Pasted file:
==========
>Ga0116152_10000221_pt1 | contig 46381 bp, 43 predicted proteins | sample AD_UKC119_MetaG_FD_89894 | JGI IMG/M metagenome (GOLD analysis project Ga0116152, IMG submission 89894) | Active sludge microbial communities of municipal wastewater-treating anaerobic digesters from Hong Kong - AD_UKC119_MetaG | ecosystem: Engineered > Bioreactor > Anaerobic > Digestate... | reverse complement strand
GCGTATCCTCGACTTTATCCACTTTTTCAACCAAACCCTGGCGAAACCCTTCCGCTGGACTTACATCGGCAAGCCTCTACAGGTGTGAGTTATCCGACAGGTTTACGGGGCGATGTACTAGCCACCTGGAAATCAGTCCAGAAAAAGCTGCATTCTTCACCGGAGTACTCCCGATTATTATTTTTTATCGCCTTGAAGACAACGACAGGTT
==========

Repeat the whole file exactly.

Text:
>Ga0116152_10000221_pt1 | contig 46381 bp, 43 predicted proteins | sample AD_UKC119_MetaG_FD_89894 | JGI IMG/M metagenome (GOLD analysis project Ga0116152, IMG submission 89894) | Active sludge microbial communities of municipal wastewater-treating anaerobic digesters from Hong Kong - AD_UKC119_MetaG | ecosystem: Engineered > Bioreactor > Anaerobic > Digestate... | reverse complement strand
GCGTATCCTCGACTTTATCCACTTTTTCAACCAAACCCTGGCGAAACCCTTCCGCTGGACTTACATCGGCAAGCCTCTACAGGTGTGAGTTATCCGACAGGTTTACGGGGCGATGTACTAGCCACCTGGAAATCAGTCCAGAAAAAGCTGCATTCTTCACCGGAGTACTCCCGATTATTATTTTTTATCGCCTTGAAGACAACGACAGGTT